IN THE UNITED STATES DISTRICT COURT FOR THE WESTERN DISTRICT OF PENNSYLVANIA
August 8, 2012
UNITED STATES OF AMERICA
CURTIS VEASLEY, DEFENDANT.
The opinion of the court was delivered by: McVerry, J.
MEMORANDUM OPINION AND ORDER OF COURT
Pending before the Court is DEFENDANT CURTIS VEASLEY'S MOTION TO SUPPRESS EVIDENCE UNDER FRANKS V. DELAWARE WITH CITATION OF AUTHORITY. (Document No. 21) ("Def.'s Mot."). The government has filed a response in opposition (Document No. 22) ("Gov't Resp."), to which Defendant has filed a reply (Document No. 28) ("Def.'s Reply"). On July 24, 2012, the Court conducted a suppression hearing pursuant to Franks, and heard oral argument from counsel. The motion is ripe for disposition.
FACTUAL AND PROCEDURAL BACKGROUND
The facts of the underlying charges and investigation of Defendant Veasley are outlined as follows.
A. April 2, 2010 Controlled Buy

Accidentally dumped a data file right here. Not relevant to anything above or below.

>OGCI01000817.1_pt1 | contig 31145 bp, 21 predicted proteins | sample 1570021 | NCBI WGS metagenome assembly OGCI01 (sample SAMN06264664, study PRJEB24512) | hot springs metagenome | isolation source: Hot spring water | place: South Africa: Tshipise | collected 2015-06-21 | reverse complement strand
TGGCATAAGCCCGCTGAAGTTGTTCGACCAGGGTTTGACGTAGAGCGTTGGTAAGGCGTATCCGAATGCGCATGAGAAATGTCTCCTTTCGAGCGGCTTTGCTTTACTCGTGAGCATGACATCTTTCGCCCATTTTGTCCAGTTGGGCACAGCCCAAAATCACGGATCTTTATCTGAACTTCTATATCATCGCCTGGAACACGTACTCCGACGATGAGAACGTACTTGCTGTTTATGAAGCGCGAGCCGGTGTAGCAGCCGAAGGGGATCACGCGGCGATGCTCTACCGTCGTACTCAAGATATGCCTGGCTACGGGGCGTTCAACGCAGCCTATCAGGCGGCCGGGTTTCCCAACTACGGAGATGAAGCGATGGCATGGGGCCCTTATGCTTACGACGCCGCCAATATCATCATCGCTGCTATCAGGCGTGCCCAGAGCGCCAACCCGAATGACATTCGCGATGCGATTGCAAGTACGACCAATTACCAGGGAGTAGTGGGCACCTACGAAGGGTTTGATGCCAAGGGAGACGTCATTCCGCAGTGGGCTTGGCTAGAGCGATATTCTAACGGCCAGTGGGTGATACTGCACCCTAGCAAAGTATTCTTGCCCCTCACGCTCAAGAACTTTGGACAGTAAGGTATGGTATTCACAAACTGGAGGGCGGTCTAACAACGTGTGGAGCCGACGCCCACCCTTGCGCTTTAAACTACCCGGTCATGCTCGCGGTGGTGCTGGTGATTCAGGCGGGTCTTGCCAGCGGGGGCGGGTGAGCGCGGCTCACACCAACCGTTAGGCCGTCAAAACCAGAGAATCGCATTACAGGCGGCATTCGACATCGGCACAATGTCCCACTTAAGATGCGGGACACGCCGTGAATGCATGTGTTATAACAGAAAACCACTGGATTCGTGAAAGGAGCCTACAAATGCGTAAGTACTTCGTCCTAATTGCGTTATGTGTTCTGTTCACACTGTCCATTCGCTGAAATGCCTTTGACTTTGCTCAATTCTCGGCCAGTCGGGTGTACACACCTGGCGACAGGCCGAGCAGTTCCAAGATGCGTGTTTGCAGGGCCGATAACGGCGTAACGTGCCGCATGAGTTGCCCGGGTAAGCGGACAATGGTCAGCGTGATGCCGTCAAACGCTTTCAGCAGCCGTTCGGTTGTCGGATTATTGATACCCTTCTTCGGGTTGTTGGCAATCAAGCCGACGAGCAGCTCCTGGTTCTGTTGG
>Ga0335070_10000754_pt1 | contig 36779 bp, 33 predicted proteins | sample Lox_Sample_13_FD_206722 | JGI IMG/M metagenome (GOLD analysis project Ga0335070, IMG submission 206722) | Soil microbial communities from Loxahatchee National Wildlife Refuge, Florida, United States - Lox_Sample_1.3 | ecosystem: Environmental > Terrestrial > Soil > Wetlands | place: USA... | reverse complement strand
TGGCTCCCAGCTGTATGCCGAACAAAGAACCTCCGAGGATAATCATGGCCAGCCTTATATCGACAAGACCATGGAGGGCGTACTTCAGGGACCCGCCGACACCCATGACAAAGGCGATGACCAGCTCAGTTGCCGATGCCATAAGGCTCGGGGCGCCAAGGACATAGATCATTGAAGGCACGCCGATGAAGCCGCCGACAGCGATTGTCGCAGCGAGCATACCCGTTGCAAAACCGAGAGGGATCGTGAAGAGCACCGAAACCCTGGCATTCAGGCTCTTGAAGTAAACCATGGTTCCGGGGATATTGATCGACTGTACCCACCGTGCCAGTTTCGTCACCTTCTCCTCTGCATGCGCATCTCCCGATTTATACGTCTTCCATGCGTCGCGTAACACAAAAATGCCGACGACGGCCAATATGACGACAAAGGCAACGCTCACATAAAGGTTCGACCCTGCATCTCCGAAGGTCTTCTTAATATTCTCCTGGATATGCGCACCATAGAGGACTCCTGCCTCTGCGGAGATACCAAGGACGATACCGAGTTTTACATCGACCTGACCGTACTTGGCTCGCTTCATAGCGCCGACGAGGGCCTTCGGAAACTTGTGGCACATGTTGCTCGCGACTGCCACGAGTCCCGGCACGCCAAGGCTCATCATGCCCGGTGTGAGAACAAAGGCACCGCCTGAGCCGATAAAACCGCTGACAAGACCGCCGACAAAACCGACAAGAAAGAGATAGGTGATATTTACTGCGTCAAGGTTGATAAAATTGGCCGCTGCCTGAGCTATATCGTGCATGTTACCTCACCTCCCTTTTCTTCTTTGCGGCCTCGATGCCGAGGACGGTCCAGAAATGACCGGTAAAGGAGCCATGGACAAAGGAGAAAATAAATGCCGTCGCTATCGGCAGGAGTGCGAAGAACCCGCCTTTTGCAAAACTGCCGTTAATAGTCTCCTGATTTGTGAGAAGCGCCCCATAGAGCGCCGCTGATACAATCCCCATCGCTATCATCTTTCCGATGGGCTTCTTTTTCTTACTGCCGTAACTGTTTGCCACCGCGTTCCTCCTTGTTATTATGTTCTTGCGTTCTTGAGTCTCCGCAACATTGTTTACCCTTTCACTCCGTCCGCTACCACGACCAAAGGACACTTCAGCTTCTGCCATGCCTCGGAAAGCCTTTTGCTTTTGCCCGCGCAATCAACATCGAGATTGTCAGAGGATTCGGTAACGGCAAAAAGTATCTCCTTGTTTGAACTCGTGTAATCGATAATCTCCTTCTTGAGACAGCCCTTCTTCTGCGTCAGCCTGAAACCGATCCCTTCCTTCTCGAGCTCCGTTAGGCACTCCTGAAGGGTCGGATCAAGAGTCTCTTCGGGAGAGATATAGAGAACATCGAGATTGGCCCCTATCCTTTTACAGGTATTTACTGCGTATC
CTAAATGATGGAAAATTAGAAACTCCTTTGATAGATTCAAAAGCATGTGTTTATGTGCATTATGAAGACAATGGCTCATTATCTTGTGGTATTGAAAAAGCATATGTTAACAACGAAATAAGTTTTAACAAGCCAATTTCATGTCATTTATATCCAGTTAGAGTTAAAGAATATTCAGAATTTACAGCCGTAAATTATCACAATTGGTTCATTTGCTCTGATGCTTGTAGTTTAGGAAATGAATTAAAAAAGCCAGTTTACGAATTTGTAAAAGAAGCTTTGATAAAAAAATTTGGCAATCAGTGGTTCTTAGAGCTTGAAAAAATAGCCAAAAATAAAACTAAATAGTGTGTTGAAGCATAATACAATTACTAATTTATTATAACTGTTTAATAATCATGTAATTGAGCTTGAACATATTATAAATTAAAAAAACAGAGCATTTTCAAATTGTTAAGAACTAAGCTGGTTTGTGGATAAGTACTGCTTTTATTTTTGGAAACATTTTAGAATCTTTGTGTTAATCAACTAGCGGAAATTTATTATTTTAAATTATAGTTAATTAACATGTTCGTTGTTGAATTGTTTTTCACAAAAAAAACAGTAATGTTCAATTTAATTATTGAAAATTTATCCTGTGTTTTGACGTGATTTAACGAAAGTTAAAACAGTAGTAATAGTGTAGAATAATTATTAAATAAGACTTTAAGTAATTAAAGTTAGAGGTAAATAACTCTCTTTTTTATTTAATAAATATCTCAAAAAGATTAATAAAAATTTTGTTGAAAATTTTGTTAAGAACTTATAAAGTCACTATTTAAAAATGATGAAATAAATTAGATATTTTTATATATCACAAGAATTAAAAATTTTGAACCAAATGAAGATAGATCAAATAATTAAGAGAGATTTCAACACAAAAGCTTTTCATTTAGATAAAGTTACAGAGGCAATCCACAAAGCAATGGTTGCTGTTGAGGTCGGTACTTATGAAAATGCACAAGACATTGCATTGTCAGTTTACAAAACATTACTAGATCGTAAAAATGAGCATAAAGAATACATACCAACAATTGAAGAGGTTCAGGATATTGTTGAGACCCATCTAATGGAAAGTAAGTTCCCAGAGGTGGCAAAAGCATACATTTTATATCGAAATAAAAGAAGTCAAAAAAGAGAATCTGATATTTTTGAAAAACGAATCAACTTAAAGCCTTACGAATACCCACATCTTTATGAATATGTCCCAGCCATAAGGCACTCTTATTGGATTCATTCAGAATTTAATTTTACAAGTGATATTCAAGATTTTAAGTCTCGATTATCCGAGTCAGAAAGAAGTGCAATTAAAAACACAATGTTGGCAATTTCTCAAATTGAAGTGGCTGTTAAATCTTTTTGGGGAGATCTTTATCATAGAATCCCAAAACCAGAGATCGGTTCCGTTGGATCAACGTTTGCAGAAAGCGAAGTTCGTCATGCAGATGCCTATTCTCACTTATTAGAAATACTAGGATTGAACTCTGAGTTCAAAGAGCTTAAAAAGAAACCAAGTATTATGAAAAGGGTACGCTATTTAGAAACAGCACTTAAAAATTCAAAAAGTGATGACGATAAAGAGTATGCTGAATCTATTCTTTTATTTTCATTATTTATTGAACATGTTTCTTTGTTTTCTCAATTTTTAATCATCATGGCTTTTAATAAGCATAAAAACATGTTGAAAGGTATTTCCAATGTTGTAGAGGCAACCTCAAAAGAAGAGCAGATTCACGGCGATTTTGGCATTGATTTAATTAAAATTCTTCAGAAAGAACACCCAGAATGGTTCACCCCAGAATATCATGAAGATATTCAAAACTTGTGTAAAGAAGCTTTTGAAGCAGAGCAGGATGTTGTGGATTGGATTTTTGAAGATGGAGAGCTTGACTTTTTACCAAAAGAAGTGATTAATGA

On April 2, 2010, at 1:30 PM, a drug task force which consisted of officers from the Tarentum Police Department met to formulate a plan to make a controlled purchase of heroin from an identified target individual. At around 3:00 PM, when that particular plan became unaccomplished, the police decided to move on to another target, and conducted a controlled buy of heroin at the residence of Defendant Curtis Veasley ("Veasley"). Prior to the buy, Sergeant Marsha Cole*fn1 , an undercover officer ("UCO") with the City of Arnold police department, met with Tarentum police officers and a confidential informant ("CI") at the Tarentum Police Department. The CI was searched by police, and was found to not have any drugs or contraband on his person. Subsequently, followed by surveillance, the UCO drove with the CI to pick up an unwitting third party who had agreed to introduce the CI to Veasley. Upon arriving at Veasley's residence, 590 E. 7th Ave. in Tarentum, PA, the UCO was informed that she would not be able to enter the Veasley residence with the CI and the third party. The UCO supplied the CI with $300.00 in official funds in order to make the controlled buy, and the CI and the third party knocked on the door of the residence while the UCO waited in the car. Veasley answered the door, and the CI and the third party entered the home. Shortly thereafter, the CI and the third party exited the residence and got back into the car with the UCO. At this time, the CI counted out 33 stamp bags of heroin and handed them to the UCO. The UCO and the CI dropped off the unwitting third party, and returned to the Tarentum Police Department, where the suspected heroin was tested positive for opiates. The CI was searched again, and no contraband or money was found on his person.